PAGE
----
The importance of inbound and digital marketing is undeniable in our increasingly digital world: we carry computers around in our pockets, everywhere we go, and we see everything through this new digital lens. As a sales professional, you know the importance too of embracing digital strategies. If your focus has always been on traditional outbound and push marketing methods, however, it can be difficult to make the transition. Here are a few things you can do to convert your sales team from outbound to inbound marketing.
Recycle mail content to email content
Any marketing materials that you’ve sent to prospective clients, you can probably send via email much more conveniently and at much less expense. This includes direct mail fliers as well as newsletters. You shouldn’t just scan a paper copy of your newsletter and send out an email blast, though. While much of the content may stay the same, digital newsletters and email marketing pieces should be made interactive—by directing people to your website or to contact your company—and should focus on relevant, educational topics that speak to your readers’ (a.k.a. your future clients’) pain points, rather than exclusively promoting your company.
Switching to email provides several advantages, such as lower initial cost and time-saving automation, but it also allows the recipient to opt-in (through a website submission form or through traditional methods of obtaining contact information) as well as opt-out. If leads can opt out of marketing materials from you, you know that they aren’t interested in your products or services, and you can focus your efforts on other potential clients.
Turn brochures and handouts into website content
Brochures are dying, and we’re really not sorry about it. That doesn’t mean that the work that went into your brochures should go to waste—it’s often a great starting point for developing website content. The content is already succinct and discusses your company’s products and services, which is what your site needs to do, too. Chances are that your brochures also contain professionally captured, high quality images of your products, key team members, and facilities, which could be incorporated into your website as well.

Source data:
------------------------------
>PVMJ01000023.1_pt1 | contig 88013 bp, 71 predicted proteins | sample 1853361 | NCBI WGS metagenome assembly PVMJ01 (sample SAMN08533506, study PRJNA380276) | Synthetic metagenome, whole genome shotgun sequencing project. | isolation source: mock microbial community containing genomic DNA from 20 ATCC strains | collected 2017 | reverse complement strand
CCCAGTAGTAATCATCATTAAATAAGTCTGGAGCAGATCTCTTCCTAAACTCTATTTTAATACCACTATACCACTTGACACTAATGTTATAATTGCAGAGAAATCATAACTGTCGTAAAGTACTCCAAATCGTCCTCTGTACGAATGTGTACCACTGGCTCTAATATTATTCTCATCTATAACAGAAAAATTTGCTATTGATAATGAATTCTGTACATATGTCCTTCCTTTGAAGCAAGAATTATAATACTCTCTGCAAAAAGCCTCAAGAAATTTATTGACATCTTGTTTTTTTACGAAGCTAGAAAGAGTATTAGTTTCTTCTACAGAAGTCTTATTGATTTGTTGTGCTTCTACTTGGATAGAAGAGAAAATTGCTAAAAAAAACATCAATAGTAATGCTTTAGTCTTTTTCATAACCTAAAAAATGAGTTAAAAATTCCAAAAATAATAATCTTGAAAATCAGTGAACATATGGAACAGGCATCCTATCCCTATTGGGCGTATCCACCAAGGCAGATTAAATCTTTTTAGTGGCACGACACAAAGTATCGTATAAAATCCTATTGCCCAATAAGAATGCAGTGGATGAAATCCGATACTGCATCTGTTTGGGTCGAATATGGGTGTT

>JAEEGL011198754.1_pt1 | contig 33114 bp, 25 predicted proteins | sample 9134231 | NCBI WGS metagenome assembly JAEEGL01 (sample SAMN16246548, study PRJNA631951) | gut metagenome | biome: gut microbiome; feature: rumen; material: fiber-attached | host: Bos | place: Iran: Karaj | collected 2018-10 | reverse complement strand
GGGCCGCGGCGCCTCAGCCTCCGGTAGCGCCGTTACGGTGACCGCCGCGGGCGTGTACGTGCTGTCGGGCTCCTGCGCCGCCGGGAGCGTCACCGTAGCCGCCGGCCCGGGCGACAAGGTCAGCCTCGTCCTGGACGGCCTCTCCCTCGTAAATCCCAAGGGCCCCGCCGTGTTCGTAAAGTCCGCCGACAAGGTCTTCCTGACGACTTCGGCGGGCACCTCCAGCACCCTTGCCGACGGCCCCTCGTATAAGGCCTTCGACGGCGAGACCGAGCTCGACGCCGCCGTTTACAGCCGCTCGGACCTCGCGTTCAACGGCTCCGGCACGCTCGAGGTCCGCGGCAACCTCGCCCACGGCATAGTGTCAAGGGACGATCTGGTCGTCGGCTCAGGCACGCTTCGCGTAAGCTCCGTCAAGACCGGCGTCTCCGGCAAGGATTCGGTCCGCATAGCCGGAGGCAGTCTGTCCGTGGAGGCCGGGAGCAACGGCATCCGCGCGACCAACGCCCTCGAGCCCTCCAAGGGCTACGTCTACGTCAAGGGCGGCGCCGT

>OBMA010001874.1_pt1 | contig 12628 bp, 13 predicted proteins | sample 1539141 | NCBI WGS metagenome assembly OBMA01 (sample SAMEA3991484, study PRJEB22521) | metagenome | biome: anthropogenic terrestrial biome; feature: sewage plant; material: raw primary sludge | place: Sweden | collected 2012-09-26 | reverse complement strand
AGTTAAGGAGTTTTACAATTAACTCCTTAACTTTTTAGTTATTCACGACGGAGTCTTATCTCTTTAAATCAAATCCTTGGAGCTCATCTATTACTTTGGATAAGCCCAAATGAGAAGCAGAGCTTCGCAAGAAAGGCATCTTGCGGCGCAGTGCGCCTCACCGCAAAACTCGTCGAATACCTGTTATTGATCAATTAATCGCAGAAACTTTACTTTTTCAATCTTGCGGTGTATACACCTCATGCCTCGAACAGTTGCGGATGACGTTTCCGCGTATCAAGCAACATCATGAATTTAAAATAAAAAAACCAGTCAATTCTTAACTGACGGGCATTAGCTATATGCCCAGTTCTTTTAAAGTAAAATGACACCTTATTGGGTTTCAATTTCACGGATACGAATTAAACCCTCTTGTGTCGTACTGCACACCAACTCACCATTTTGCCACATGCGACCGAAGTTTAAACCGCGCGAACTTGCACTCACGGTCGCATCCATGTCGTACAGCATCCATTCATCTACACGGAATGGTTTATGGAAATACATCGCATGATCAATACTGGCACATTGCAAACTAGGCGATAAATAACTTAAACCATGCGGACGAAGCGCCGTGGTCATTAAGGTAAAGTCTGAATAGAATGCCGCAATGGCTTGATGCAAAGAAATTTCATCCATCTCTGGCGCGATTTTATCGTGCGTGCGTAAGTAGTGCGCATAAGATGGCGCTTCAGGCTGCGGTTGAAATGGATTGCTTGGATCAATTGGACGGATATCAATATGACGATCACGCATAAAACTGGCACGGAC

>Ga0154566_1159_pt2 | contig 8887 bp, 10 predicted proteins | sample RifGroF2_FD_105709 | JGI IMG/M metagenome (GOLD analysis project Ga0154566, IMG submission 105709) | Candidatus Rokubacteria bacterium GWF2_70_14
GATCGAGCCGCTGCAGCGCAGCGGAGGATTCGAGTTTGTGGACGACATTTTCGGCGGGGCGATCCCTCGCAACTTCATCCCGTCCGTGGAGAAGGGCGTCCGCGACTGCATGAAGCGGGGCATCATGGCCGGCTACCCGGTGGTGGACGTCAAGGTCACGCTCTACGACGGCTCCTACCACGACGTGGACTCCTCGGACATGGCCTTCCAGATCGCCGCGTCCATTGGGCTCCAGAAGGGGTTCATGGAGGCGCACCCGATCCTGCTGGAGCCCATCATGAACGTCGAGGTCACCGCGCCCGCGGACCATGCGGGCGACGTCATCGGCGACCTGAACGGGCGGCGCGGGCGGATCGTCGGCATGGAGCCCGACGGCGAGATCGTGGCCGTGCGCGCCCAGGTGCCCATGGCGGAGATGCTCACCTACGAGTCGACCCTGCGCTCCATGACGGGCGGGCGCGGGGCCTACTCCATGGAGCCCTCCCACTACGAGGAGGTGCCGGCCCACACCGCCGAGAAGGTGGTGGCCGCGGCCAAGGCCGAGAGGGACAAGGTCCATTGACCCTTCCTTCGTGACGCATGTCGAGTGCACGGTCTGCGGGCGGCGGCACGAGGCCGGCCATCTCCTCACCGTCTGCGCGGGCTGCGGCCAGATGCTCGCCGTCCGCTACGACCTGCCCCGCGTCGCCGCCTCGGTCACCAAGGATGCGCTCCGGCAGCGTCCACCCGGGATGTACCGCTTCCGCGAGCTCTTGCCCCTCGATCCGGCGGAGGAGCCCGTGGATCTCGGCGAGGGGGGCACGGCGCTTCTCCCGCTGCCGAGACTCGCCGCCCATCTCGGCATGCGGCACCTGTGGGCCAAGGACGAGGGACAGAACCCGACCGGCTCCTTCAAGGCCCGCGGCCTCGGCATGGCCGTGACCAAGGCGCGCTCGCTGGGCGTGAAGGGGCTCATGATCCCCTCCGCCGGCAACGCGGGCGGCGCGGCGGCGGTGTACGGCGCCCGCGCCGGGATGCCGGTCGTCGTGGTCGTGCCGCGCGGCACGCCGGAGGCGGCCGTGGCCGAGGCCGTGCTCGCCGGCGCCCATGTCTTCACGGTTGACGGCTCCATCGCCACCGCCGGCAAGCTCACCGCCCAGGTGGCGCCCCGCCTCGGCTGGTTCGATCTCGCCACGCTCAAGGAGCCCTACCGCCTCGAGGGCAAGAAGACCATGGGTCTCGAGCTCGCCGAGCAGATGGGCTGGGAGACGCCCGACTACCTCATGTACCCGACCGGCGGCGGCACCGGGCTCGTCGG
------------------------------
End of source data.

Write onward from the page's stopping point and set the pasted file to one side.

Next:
Business cards aren’t going away anytime soon, so keep handing those out, and include a link to your site to direct your leads to your website and the valuable information it contains about your company. Instead of forcing it on them with a brochure (that often as not, gets tossed immediately), interested parties, who are already looking for what you’re selling will find your site through search results, digital ads, and even the old standbys, like a meeting with a member of your sales team or through word-of-mouth.
Forget cold-calling, start posting
Social media is ubiquitous and inescapable—use that to your advantage. Again, it can save you money on advertising, and it has better reach than older tactics. We talk about LinkedIn all the time when it comes to B2B marketing, because it’s an excellent tool; want to target people with specific job titles at specific companies with information about your services or products? You can do that with LinkedIn. (Check out 6 Easy Ways to Make LinkedIn Work For Your B2B Marketing Strategy for more on LinkedIn.) There are numerous other platforms that can be of use, too, depending on your industry and target audience, and they all allow you to communicate with hundreds, thousands, even millions of people very easily, and it allows them to communicate and interact with your company as well, pulling them in, rather than pushing out to them.